There’s been a lot of talk about sexism in genre recently. There have been those who were very wise and those who opened up a can of worms. It put the subject of the gender divide firmly in my mind, so I thought I’d mention something about historical fiction and how it’s marketed. I was in Waterstone’s the other day, looking for some historical novels, and was staggered at the gender binary with regards to cover art. You could split the genre in two broad cover categories.
First up, the epic tale book. Written by a man. About a manly war, perhaps. So manly, we’ll pop a super tough man on the cover, so you know he’s a real man. (Sometimes with a weapon, too, just in case you didn’t get the idea.) For example:
Of course, I exaggerate – but I was surprised (and this is me, a former bookseller) at just how many historical novels shared this war-pr0n style. On the other hand, there is the the other type of historical novel, the more feminine side of the genre, shall we say, replete with woman in period costume on the cover:
Again, repeat and fade, alter the dress and pose and setting, perhaps, but you get the idea. For the vast majority of faced-out books in the store, and for the historical fiction display that I looked at for a good while, this was the case. The displays really do enforce the binary.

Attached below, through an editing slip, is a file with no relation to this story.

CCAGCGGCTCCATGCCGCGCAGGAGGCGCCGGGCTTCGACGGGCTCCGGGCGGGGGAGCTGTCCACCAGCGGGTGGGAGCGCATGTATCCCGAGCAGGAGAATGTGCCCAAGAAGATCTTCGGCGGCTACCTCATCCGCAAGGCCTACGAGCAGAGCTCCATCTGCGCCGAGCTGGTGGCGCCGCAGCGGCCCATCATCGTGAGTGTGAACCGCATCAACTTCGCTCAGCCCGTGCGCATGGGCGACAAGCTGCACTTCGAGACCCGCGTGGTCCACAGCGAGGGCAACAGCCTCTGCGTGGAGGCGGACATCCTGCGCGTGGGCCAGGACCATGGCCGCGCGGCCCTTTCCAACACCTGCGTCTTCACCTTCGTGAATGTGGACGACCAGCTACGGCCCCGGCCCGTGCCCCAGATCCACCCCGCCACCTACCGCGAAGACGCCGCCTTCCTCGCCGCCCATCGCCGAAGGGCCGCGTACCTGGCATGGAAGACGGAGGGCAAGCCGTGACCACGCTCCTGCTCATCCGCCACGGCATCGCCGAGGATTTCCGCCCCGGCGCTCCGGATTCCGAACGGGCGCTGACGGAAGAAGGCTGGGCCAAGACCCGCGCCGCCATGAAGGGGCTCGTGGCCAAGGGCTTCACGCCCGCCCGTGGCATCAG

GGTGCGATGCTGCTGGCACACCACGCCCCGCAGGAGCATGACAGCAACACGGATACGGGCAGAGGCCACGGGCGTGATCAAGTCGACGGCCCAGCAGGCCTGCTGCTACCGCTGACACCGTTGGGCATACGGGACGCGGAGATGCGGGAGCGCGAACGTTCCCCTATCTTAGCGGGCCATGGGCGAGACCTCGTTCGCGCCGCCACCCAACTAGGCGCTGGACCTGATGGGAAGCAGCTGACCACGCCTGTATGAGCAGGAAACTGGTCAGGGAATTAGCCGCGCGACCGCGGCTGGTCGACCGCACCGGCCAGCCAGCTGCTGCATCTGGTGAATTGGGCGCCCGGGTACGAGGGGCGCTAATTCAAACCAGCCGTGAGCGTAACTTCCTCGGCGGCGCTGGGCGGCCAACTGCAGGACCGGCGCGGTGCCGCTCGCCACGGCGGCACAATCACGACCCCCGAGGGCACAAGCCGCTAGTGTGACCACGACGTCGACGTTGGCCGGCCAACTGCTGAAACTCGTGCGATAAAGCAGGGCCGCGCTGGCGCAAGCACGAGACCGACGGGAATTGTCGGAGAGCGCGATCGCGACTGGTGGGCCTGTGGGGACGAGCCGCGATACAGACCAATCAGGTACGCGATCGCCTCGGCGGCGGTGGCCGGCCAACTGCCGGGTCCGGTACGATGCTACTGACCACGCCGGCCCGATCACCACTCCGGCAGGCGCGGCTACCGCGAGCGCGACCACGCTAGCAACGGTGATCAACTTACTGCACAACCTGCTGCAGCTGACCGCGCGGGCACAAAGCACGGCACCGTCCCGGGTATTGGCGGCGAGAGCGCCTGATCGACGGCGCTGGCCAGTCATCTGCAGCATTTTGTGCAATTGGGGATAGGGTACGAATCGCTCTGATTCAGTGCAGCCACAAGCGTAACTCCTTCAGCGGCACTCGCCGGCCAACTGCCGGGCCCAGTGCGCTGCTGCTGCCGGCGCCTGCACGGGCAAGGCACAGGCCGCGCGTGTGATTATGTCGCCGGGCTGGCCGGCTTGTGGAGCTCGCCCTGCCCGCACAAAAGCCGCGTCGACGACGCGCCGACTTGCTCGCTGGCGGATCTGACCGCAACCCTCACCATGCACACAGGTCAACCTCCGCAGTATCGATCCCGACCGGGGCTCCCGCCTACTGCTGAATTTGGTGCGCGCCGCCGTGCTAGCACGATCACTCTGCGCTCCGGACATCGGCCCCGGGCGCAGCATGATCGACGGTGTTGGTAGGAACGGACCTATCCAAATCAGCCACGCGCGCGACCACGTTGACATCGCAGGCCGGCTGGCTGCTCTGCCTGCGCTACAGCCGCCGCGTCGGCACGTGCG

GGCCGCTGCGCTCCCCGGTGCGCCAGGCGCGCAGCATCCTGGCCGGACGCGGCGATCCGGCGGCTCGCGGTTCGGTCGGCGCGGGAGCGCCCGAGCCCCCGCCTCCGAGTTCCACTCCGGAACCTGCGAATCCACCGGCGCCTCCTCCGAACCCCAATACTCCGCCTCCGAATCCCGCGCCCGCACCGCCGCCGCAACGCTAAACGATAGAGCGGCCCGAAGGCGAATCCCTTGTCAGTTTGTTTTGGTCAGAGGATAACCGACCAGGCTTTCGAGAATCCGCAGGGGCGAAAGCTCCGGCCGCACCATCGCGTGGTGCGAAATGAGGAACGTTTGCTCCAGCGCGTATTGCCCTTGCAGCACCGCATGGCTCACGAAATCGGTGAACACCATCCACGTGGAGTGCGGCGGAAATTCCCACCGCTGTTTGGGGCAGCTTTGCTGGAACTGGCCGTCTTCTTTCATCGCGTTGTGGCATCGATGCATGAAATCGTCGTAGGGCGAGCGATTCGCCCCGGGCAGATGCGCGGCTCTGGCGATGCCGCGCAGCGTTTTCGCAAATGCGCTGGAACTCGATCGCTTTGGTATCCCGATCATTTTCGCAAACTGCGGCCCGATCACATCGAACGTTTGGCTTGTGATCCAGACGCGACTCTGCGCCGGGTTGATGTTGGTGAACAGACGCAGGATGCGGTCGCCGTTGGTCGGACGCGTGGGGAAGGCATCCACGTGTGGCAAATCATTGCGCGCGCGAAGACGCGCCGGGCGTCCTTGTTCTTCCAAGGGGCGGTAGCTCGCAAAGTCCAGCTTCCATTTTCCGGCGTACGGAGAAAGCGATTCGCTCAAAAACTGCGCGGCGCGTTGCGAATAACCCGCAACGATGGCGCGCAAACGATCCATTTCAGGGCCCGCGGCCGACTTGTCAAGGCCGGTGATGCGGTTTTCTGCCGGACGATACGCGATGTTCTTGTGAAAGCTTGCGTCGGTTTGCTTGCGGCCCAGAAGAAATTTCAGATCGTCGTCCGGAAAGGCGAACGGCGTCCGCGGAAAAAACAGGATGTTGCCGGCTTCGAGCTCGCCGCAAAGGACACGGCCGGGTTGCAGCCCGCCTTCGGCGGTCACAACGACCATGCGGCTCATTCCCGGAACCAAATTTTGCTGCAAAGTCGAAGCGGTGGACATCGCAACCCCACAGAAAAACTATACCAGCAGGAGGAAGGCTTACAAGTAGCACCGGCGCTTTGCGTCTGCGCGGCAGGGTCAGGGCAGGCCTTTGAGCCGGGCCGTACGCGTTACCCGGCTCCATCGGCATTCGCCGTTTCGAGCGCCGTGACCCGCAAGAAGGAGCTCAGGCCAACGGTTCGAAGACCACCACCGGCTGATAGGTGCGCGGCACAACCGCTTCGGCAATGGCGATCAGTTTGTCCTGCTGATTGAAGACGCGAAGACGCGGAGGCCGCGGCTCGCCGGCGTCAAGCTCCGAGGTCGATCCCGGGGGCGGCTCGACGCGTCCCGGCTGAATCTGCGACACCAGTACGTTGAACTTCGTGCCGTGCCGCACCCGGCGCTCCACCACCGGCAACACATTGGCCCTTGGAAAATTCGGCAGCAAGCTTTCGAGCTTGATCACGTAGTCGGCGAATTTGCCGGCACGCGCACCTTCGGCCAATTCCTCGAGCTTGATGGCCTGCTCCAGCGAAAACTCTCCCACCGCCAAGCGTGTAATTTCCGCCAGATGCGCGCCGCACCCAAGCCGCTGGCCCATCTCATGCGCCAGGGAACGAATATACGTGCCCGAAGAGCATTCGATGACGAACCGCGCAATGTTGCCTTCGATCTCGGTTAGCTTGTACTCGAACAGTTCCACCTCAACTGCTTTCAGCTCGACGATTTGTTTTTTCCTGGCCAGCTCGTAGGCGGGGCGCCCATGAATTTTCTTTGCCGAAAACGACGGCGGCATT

These are extreme examples, but it leads to questions about gender binary in book marketing. Publishing is a business, of course, and a lot of money is pushed about – these cover art decisions are taken solely to sell as many copies as possible, so publishers will stick to this comfortable approach (though they occasionally don’t).
How much of such marketing actually contributes to the problem of gender divides in the readership? Part of the whole SF and sexism debate was contemplating the issues at a broad level – which is more likely to be affected by things like cover art than a blogosphere that regularly debates issues. So, is what’s happening in the historical genre some kind of book-cover segregation, women through the pink door, men through the blue, and how much does that stop each gender crossing over? (And apologies for sticking to the genre binary here in the first place, people.) I do think that if a male reader, for example, becomes conscious of the way the books are marketed, he will be more likely to read a book by a female author even if it had the most garish period-costume-fetish of a front cover. Readers are in control once they’re more aware of such things.
Anyway, all just random thoughts that came from book browsing. What outsiders would say about the SFF genre?